Rarely is the difference so stark between news organizations that subscribe to the AP and those that don’t. That’s down to the tireless efforts of AP staffers around the world who have reported, edited, planned, provisioned and advised to make our coverage of Ukraine truly stellar. And it’s especially true in the coverage of a single city that has seen some of the war’s worst horrors.AP’s Germany-based video journalist Mstyslav Chernov, photographer Evgeniy Maloletka and freelance producer Vasilisa Stepanenko have been the only international journalists to chronicle the tragedies of Mariupol. The team was recognized with last week’s Best of the Week award, and their unflinching coverage continued, the world riveted not only by their presence, but by their stunning journalism. Amid the chaos, they have found stories so moving — and told them so compellingly — that it’s impossible to tell the broader story of Ukraine without them.Usage for the work has been extraordinary. “Their images,” wrote Nick Schifrin of PBS NewsHour, “are defining this war.”For courageous, must-have coverage from the heart of the world’s biggest story, the team of Chernov, Maloletka and Stepanenko is AP’s Best of the Week — First Winner.
for a review of hundreds of pages of documents submitted to FIFA and obtained by the AP that found Morocco’s 2026 World Cup bid failed to declare its anti-LGBT law as a risk factor for the competition and provide a remedy -- contrary to new bidding requirements. https://bit.ly/2I9p6bD
We all want to perform well on the big stage, and AP’s photo team did exactly that at the recent Women’s World Cup in France, a tournament that is being called the greatest edition yet of the sport’s most prestigious event.
AP’s photo coverage was strong from the outset of the 52-match marathon, but it was the crew’s performance in the championship final that really stood out. Intelligent planning from Paris and London, and brilliant execution by specialist photographers and remote editors saw AP photos dominate play with their coverage of the 2-0 victory by the U.S.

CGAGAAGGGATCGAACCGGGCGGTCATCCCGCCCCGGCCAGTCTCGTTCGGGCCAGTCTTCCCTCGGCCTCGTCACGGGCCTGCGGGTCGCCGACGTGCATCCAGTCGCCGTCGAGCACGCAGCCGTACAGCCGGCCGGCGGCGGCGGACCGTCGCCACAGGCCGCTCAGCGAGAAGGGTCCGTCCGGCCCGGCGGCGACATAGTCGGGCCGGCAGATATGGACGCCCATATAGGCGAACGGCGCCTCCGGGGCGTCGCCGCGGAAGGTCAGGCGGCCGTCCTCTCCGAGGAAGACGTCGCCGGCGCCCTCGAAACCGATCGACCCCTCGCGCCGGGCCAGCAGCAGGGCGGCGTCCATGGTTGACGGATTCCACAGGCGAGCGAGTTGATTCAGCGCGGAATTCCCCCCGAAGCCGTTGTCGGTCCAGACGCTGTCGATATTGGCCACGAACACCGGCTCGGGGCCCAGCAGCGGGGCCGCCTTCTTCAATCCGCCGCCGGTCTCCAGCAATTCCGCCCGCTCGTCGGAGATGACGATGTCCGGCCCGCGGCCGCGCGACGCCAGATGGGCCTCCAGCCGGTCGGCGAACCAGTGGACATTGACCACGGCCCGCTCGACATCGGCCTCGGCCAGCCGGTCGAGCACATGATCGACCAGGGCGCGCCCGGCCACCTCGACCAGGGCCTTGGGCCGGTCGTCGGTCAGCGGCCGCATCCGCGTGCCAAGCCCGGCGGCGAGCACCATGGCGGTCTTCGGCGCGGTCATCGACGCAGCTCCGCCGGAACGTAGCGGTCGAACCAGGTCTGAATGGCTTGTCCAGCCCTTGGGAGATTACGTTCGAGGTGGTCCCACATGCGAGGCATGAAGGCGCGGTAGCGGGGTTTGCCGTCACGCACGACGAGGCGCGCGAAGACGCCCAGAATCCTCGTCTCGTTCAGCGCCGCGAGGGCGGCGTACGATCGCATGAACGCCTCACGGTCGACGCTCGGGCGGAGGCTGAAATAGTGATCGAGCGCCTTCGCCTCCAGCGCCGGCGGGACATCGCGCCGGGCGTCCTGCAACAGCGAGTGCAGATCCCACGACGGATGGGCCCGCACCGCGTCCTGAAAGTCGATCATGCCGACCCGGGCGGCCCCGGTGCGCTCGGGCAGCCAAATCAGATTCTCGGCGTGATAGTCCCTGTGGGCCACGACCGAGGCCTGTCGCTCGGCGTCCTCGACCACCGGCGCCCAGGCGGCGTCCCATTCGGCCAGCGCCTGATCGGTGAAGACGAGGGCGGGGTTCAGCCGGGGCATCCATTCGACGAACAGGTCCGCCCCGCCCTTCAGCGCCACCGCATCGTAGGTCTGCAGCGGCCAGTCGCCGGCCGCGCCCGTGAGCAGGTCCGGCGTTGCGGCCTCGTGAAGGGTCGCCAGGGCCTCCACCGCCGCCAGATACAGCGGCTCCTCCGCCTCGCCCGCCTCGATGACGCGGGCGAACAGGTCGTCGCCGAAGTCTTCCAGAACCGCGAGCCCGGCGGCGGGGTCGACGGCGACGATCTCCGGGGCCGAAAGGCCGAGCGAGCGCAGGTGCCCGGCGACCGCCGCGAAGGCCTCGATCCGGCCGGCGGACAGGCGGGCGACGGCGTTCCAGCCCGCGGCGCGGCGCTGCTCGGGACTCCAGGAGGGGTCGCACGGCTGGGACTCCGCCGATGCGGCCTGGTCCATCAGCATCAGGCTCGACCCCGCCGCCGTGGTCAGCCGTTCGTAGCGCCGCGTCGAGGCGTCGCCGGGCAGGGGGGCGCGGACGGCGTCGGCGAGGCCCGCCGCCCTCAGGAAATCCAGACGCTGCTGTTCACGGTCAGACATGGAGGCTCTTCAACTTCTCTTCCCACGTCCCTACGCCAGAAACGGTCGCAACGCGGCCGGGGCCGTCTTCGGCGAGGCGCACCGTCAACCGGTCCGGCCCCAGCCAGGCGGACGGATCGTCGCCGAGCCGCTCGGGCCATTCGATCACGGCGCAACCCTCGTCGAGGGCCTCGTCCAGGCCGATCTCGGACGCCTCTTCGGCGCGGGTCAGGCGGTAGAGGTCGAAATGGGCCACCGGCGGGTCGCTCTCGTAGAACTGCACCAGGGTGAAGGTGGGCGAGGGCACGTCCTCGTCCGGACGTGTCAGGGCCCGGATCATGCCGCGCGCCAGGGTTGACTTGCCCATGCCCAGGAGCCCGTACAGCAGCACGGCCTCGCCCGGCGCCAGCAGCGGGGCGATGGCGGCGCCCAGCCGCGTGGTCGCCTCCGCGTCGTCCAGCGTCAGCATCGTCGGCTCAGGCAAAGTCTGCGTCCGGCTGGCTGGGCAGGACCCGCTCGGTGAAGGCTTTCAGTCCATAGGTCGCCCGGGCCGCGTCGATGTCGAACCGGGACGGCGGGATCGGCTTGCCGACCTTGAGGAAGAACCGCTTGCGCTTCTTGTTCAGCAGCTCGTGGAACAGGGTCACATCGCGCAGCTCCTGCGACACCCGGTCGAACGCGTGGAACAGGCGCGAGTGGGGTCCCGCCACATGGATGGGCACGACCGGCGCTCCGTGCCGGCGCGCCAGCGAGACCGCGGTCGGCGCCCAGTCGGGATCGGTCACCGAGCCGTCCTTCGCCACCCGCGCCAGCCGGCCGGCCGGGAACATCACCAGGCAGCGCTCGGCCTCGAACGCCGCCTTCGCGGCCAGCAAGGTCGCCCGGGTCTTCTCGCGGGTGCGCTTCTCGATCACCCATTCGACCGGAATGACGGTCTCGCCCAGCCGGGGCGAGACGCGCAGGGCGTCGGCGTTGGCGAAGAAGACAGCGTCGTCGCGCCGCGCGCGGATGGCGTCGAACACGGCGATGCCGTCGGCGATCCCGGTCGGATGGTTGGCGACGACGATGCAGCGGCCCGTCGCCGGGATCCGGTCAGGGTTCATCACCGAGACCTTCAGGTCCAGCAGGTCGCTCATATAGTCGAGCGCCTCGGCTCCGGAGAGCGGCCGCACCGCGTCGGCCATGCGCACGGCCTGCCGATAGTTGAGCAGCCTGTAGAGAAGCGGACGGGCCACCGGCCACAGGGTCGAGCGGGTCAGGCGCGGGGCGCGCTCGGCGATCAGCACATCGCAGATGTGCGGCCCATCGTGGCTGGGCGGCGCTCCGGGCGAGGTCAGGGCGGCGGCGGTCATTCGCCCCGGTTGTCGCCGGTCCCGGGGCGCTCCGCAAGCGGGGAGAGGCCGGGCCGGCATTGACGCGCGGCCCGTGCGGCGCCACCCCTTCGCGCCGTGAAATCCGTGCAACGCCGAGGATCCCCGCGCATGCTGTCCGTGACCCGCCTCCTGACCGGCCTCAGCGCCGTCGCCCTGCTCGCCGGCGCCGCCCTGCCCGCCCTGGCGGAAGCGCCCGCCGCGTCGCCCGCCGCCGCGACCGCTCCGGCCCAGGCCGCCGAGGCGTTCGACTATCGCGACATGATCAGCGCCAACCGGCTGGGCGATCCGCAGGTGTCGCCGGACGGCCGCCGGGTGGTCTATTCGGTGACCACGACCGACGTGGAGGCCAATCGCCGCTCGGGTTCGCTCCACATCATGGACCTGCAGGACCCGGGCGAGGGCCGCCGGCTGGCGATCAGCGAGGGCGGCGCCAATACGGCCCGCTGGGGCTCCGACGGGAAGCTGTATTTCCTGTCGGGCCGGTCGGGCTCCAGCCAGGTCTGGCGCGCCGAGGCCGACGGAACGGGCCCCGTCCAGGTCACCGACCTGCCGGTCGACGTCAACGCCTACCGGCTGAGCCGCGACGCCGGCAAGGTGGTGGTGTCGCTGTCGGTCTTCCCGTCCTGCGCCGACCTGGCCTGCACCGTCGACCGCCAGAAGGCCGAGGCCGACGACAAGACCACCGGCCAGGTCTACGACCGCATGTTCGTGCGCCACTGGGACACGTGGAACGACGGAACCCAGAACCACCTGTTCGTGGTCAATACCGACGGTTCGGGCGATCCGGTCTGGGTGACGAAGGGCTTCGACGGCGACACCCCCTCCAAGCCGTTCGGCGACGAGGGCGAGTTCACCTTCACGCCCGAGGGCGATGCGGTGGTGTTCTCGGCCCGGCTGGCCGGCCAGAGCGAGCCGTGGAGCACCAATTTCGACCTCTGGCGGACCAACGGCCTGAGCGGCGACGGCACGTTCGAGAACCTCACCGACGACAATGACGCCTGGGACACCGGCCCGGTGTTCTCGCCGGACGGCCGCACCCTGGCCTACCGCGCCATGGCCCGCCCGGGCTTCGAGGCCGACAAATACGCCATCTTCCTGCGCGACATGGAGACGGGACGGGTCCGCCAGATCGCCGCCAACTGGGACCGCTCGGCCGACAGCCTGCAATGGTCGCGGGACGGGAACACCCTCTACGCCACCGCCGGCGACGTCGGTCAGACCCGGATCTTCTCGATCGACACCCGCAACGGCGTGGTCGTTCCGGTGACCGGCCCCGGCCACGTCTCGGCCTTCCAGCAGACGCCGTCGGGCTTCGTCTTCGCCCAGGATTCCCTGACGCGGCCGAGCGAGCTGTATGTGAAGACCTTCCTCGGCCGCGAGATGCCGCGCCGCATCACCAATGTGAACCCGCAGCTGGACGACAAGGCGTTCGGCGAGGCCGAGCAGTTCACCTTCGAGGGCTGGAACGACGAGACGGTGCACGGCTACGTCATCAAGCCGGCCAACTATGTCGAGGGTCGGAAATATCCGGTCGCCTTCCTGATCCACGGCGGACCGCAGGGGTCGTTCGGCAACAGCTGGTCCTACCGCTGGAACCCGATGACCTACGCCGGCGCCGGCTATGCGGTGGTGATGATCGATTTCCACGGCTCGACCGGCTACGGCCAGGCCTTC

A five-strong team of photographers – staffers Alessandra Tarantino, based in Rome; Francisco Seco, Brussels; and Francois Mori, Paris; joined by freelancers Vincent Michel and Claude Paris – won the day in a manner arguably even more decisive than the U.S. women.
The list of front pages is long and includes prestigious titles like The New York Times, L’Equipe, The Guardian, The Times, the Los Angeles Times and the Houston Chronicle.
For a performance that befitted the biggest stage in the world on July 7, the team of Tarantino, Seco, Mori, Michel and Paris – with international AP support – shares AP’s Best of the Week.
At great personal risk, AP’s team in Mariupol produced some of the bravest, most revealing work out of Ukraine. The backstory of their determined reporting is masterfully retold by Paris-based writer Lori Hinnant in a blockbuster, all-formats package that riveted readers around the world.
The stunning video, photos and text produced during 20 days and nights in Mariupol also contributed to an impressive AP collaboration with PBS Frontline, documenting Russian attacks on medical facilities, ambulances and medics — a deeply reported package in an ongoing effort to build the case for war crimes.
For extraordinary work in Mariupol and for telling the tale of the AP’s courageous journalism there, Mstyslav Chernov, Evgeniy Maloletka, Vasylisa Stepanenko and Lori Hinnant share AP’s Best of the Week alongside the war crimes reporting team of Erika Kinetz, Michael Biesecker, Beatrice Dupuy, Larry Fenn, Richard Lardner, Sarah El Deeb, Jason Dearen and Juliet Linderman.